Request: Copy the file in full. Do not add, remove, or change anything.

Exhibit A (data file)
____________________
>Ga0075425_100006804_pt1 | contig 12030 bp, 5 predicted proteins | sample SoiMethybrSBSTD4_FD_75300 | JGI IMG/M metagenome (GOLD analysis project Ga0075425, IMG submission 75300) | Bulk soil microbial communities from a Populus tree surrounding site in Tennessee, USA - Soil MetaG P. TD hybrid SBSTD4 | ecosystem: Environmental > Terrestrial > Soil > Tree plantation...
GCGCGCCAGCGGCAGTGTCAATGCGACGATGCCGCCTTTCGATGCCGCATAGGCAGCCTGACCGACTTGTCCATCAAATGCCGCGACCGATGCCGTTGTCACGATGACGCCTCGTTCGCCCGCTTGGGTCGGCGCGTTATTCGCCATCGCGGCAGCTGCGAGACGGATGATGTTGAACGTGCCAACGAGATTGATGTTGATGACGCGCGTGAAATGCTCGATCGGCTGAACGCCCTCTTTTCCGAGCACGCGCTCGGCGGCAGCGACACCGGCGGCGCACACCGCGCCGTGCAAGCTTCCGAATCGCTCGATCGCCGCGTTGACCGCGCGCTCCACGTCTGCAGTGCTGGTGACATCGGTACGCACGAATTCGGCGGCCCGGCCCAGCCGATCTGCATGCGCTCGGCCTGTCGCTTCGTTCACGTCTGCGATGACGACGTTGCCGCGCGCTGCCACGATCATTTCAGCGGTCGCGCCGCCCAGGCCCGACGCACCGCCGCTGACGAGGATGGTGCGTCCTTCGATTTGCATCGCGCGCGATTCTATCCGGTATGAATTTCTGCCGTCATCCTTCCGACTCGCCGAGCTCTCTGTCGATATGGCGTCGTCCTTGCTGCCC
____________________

>Ga0075425_100006804_pt1 | contig 12030 bp, 5 predicted proteins | sample SoiMethybrSBSTD4_FD_75300 | JGI IMG/M metagenome (GOLD analysis project Ga0075425, IMG submission 75300) | Bulk soil microbial communities from a Populus tree surrounding site in Tennessee, USA - Soil MetaG P. TD hybrid SBSTD4 | ecosystem: Environmental > Terrestrial > Soil > Tree plantation...
GCGCGCCAGCGGCAGTGTCAATGCGACGATGCCGCCTTTCGATGCCGCATAGGCAGCCTGACCGACTTGTCCATCAAATGCCGCGACCGATGCCGTTGTCACGATGACGCCTCGTTCGCCCGCTTGGGTCGGCGCGTTATTCGCCATCGCGGCAGCTGCGAGACGGATGATGTTGAACGTGCCAACGAGATTGATGTTGATGACGCGCGTGAAATGCTCGATCGGCTGAACGCCCTCTTTTCCGAGCACGCGCTCGGCGGCAGCGACACCGGCGGCGCACACCGCGCCGTGCAAGCTTCCGAATCGCTCGATCGCCGCGTTGACCGCGCGCTCCACGTCTGCAGTGCTGGTGACATCGGTACGCACGAATTCGGCGGCCCGGCCCAGCCGATCTGCATGCGCTCGGCCTGTCGCTTCGTTCACGTCTGCGATGACGACGTTGCCGCGCGCTGCCACGATCATTTCAGCGGTCGCGCCGCCCAGGCCCGACGCACCGCCGCTGACGAGGATGGTGCGTCCTTCGATTTGCATCGCGCGCGATTCTATCCGGTATGAATTTCTGCCGTCATCCTTCCGACTCGCCGAGCTCTCTGTCGATATGGCGTCGTCCTTGCTGCCC